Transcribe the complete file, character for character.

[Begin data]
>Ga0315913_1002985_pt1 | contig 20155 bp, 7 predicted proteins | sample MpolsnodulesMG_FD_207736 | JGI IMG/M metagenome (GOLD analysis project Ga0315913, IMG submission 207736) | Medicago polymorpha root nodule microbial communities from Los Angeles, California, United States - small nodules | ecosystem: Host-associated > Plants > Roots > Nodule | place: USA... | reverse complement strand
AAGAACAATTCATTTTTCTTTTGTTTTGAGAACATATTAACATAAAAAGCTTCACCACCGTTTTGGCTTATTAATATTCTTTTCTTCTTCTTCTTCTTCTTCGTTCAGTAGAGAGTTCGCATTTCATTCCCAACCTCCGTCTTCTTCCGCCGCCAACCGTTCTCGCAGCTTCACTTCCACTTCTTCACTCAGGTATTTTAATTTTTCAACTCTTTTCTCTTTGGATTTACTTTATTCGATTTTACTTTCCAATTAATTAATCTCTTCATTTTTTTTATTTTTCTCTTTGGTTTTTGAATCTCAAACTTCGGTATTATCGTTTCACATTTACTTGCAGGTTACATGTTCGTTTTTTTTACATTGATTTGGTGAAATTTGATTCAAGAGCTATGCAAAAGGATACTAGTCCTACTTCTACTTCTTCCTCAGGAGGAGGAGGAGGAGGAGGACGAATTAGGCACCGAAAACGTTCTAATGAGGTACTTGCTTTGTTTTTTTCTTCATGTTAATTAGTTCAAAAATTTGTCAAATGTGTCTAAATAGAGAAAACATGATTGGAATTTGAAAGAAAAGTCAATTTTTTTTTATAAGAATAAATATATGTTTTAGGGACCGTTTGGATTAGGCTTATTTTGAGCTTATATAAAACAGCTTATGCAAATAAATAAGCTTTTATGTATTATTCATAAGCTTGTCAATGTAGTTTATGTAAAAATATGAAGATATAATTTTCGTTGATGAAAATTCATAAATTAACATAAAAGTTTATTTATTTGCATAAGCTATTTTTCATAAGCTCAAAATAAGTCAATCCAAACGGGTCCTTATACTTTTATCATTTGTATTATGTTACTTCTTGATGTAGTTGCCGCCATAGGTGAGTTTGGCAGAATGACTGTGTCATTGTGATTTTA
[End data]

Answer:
>Ga0315913_1002985_pt1 | contig 20155 bp, 7 predicted proteins | sample MpolsnodulesMG_FD_207736 | JGI IMG/M metagenome (GOLD analysis project Ga0315913, IMG submission 207736) | Medicago polymorpha root nodule microbial communities from Los Angeles, California, United States - small nodules | ecosystem: Host-associated > Plants > Roots > Nodule | place: USA... | reverse complement strand
AAGAACAATTCATTTTTCTTTTGTTTTGAGAACATATTAACATAAAAAGCTTCACCACCGTTTTGGCTTATTAATATTCTTTTCTTCTTCTTCTTCTTCTTCGTTCAGTAGAGAGTTCGCATTTCATTCCCAACCTCCGTCTTCTTCCGCCGCCAACCGTTCTCGCAGCTTCACTTCCACTTCTTCACTCAGGTATTTTAATTTTTCAACTCTTTTCTCTTTGGATTTACTTTATTCGATTTTACTTTCCAATTAATTAATCTCTTCATTTTTTTTATTTTTCTCTTTGGTTTTTGAATCTCAAACTTCGGTATTATCGTTTCACATTTACTTGCAGGTTACATGTTCGTTTTTTTTACATTGATTTGGTGAAATTTGATTCAAGAGCTATGCAAAAGGATACTAGTCCTACTTCTACTTCTTCCTCAGGAGGAGGAGGAGGAGGAGGACGAATTAGGCACCGAAAACGTTCTAATGAGGTACTTGCTTTGTTTTTTTCTTCATGTTAATTAGTTCAAAAATTTGTCAAATGTGTCTAAATAGAGAAAACATGATTGGAATTTGAAAGAAAAGTCAATTTTTTTTTATAAGAATAAATATATGTTTTAGGGACCGTTTGGATTAGGCTTATTTTGAGCTTATATAAAACAGCTTATGCAAATAAATAAGCTTTTATGTATTATTCATAAGCTTGTCAATGTAGTTTATGTAAAAATATGAAGATATAATTTTCGTTGATGAAAATTCATAAATTAACATAAAAGTTTATTTATTTGCATAAGCTATTTTTCATAAGCTCAAAATAAGTCAATCCAAACGGGTCCTTATACTTTTATCATTTGTATTATGTTACTTCTTGATGTAGTTGCCGCCATAGGTGAGTTTGGCAGAATGACTGTGTCATTGTGATTTTA